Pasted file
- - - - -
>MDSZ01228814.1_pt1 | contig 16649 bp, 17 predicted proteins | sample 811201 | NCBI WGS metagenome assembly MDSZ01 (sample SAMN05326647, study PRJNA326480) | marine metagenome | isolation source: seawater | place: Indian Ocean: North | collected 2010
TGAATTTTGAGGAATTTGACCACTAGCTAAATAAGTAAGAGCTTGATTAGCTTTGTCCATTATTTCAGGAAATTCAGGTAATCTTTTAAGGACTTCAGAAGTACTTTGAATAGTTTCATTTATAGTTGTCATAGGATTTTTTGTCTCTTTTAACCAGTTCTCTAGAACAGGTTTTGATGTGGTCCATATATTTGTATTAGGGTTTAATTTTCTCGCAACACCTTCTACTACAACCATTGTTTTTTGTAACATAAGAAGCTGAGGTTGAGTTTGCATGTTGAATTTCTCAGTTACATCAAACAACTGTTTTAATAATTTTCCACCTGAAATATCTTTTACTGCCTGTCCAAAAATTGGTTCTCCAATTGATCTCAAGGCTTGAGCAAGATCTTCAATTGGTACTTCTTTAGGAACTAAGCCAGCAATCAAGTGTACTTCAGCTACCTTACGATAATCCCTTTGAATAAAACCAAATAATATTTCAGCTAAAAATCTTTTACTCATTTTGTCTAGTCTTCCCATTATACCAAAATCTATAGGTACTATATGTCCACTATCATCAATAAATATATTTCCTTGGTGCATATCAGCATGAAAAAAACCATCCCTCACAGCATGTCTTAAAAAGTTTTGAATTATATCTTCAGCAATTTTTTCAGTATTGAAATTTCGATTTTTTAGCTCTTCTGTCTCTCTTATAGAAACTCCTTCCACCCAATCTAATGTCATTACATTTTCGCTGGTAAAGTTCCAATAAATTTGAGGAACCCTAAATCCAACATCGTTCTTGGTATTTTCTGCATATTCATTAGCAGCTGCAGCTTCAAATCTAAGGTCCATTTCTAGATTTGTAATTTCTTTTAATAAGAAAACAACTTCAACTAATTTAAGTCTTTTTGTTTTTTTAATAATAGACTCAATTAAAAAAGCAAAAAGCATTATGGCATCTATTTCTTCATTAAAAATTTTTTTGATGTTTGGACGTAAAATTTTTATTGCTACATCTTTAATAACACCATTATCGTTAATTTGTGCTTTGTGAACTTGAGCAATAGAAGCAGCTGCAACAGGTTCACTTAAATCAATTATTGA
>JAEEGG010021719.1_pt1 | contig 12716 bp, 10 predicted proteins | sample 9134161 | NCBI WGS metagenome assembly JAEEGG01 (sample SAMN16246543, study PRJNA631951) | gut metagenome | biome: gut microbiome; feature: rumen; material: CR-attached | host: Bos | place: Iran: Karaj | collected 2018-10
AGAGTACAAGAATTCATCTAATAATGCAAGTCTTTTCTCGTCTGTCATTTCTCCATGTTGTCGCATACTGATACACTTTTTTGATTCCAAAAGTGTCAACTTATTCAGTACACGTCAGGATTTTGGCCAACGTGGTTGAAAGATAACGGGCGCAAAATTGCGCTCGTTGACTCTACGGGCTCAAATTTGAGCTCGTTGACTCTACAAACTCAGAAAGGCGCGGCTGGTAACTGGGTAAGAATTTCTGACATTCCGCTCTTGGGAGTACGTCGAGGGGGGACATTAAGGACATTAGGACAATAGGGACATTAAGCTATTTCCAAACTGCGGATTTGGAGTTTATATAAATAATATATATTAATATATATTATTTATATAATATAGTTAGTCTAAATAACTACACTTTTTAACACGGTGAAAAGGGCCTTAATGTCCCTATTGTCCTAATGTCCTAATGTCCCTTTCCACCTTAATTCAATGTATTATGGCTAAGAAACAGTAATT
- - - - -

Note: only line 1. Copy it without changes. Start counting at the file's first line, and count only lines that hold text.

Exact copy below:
>MDSZ01228814.1_pt1 | contig 16649 bp, 17 predicted proteins | sample 811201 | NCBI WGS metagenome assembly MDSZ01 (sample SAMN05326647, study PRJNA326480) | marine metagenome | isolation source: seawater | place: Indian Ocean: North | collected 2010